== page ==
All Collections
Speakers - Best Practices for your Speakers
Speakers - Best Practices for your Speakers

An overview of Equipment, Lighting, and Processes for Professional Presentations

Michael Buckley avatar
Written by Michael Buckley
Updated over a week ago



A small tripod for your iPhone - This will enable you to sit and have a steady iPhone. One suggested item can be found here.


An external lapel mic - This will give more presence to your audio. One suggested item can be found here. But any lapel or lavaliere mic with a lightning connector will work with an iPhone.


Ring light - This will light the subject (you) better and enable you to stand out from your background. Here’s one possibility with an iPhone tripod. If you like this one, we’d suggest getting the small tripod in addition to this so you have more flexibility on where to move your light.

If it's dark, and the camera is far away from the podium, the picture will be very grainy. Adding lights can be an expensive prospect, but if you can afford it, it makes a huge difference. Lighting is perhaps the single best thing you can do to improve the quality of your video.

Bandwidth & Speed

Speed Testing - Conduct a Speed Test on the equipment and internet connection being used for your webcast. If it’s consistently 5 mbps and above you should have enough bandwidth to maintain a good stream. Helpful tool:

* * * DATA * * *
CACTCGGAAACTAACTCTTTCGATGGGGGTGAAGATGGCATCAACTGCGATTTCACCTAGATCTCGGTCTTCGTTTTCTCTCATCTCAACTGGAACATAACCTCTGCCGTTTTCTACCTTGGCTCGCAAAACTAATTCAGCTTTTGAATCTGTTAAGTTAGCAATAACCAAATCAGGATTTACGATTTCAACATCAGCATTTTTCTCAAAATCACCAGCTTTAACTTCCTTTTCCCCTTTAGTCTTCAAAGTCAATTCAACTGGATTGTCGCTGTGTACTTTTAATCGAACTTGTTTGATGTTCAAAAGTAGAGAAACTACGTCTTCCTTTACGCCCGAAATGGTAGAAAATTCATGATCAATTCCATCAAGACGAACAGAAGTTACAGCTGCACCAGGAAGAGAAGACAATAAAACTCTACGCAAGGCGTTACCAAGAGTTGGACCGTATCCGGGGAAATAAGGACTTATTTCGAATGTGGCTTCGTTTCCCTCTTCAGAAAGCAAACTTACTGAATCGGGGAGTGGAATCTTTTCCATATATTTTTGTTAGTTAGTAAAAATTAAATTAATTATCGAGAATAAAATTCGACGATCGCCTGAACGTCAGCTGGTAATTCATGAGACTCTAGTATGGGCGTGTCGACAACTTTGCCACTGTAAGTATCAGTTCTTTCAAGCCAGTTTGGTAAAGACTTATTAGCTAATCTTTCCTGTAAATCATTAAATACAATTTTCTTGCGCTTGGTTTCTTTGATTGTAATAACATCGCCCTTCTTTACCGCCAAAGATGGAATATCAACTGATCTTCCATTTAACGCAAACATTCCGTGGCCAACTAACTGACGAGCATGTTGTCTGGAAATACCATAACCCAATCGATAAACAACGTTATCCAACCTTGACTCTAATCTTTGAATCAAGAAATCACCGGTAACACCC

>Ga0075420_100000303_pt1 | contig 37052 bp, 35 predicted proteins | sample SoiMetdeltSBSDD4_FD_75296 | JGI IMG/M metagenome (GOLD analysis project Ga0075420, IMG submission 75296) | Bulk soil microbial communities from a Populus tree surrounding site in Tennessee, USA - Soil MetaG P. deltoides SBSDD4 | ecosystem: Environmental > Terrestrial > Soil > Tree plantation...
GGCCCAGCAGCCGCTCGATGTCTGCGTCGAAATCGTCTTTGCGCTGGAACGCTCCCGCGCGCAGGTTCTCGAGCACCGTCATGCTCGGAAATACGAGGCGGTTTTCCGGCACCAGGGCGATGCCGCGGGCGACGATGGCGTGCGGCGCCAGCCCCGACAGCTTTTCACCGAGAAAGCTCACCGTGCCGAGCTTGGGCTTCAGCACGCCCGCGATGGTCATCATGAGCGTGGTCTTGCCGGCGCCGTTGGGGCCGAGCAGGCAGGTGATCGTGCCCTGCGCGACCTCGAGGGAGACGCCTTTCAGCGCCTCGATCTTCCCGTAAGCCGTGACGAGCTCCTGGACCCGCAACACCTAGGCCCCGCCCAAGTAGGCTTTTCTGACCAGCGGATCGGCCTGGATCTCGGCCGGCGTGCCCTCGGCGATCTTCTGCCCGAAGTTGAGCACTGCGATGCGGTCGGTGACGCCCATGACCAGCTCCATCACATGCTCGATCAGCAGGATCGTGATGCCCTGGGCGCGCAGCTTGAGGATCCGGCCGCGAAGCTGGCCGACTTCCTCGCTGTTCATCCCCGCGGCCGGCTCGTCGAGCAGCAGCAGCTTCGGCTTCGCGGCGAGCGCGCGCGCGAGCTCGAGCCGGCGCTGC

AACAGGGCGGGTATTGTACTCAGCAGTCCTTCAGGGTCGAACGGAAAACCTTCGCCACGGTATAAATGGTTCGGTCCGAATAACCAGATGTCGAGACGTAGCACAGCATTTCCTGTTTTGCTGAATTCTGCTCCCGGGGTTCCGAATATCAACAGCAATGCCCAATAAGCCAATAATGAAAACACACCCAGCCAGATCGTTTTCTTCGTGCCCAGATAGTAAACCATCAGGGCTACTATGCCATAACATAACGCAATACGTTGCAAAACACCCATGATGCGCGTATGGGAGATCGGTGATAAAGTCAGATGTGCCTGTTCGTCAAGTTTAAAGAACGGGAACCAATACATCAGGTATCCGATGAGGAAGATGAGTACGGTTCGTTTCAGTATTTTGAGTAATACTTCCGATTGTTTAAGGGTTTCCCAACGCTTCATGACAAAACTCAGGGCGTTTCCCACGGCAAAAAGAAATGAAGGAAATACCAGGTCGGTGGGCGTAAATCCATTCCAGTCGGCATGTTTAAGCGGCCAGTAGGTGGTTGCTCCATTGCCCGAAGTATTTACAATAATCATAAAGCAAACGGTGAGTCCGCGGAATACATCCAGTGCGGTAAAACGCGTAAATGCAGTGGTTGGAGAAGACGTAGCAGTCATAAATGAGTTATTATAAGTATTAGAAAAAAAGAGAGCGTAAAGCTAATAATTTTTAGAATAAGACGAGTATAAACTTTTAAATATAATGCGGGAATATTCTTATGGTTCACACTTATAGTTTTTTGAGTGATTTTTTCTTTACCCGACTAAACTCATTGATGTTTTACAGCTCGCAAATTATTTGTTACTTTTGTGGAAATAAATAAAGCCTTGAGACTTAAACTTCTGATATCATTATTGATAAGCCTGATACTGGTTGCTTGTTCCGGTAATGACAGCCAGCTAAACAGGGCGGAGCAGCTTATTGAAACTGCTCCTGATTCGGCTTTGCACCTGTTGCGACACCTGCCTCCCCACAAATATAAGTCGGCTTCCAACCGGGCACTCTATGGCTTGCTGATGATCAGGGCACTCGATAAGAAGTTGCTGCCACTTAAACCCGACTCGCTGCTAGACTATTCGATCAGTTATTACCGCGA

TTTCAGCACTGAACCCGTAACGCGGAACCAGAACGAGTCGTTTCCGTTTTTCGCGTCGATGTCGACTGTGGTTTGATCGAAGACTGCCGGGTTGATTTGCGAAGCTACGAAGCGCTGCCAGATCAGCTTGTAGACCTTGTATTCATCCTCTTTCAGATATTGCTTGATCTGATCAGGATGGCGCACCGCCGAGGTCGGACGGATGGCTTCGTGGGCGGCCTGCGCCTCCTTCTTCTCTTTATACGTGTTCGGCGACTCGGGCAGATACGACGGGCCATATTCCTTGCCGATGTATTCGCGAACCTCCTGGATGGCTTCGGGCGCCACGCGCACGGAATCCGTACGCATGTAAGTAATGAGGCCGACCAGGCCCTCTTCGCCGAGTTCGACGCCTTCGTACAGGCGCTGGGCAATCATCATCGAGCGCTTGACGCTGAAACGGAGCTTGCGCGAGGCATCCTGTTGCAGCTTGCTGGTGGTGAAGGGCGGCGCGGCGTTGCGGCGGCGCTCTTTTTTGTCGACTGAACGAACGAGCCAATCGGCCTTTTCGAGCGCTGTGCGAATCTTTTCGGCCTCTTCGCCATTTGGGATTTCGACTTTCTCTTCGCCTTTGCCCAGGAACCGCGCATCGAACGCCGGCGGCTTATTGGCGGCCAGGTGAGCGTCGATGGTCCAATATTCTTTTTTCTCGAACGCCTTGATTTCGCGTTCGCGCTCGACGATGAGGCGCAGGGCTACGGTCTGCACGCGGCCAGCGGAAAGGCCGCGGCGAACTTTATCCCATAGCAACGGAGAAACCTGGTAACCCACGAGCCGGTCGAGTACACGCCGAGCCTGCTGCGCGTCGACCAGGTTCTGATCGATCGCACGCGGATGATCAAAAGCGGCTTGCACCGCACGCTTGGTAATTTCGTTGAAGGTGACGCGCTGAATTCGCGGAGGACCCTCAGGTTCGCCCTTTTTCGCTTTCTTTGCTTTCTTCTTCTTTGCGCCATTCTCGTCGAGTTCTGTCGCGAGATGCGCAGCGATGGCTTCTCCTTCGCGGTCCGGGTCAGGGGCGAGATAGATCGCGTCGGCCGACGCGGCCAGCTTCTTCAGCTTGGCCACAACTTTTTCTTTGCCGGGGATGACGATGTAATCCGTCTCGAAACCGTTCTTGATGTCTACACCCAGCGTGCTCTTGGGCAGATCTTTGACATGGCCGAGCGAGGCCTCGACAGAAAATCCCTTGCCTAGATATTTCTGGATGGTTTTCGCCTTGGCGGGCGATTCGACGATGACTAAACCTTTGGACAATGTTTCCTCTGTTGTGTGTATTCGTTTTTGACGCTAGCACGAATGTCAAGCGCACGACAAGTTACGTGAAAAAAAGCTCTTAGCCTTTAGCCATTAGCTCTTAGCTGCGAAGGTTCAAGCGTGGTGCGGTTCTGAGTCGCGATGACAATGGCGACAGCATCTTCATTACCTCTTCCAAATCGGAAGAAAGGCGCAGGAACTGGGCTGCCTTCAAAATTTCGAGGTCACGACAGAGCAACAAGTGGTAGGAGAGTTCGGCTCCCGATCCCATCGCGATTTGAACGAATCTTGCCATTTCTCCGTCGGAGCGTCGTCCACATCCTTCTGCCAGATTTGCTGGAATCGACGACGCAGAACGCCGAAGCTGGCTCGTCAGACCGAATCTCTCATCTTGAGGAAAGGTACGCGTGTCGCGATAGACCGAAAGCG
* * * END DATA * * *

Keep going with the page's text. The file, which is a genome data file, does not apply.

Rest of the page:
1. Schedule a rehearsal. The rehearsal or dry run is the single most important pre-event activity. Use this time to familiarize the presenters with the technology, test the content for compatibility and rehearse for speaker flow and timing.

  2. Leading up to the webinar, send a reminder email twice - once 1 day before the webinar and once 1 hour before the webinar.

  3. Prior to the webinar starting, have someone on your team dial-in to make sure the number is working for participants. Have this person send you a question so you know it's working (and can see what it will look inside the webinar software).

  4. Let the audience know in the introduction how you will be dealing with questions (whether you'll respond to select questions at the end, try to take them during the session, etc.).

  5. When doing a demo or showing software, try not to move too quickly (or scroll up and down a web page too quickly). Often, a refresh takes some time to complete based on the user's bandwidth. Plan on it taking about 5 seconds every time you change your screen for everyone to see the change.

  6. Close ALL unnecessary applications, especially Outlook, Instant Messenger, etc. You do not want any personal or confidential info displayed, and you just don't want to interrupt the webinar with any notifications that pop up.

  7. Start 2 minutes past the hour. This gives people time to call in, but does not make those on time wait too long and annoy them for being on time. Those who call in a couple more minutes later usually do not miss much. Also, starting on time helps people show up on time for future webinars. It is tempting as a presenter to wait for more people to join. Be strong, don't do it.



Did this answer your question?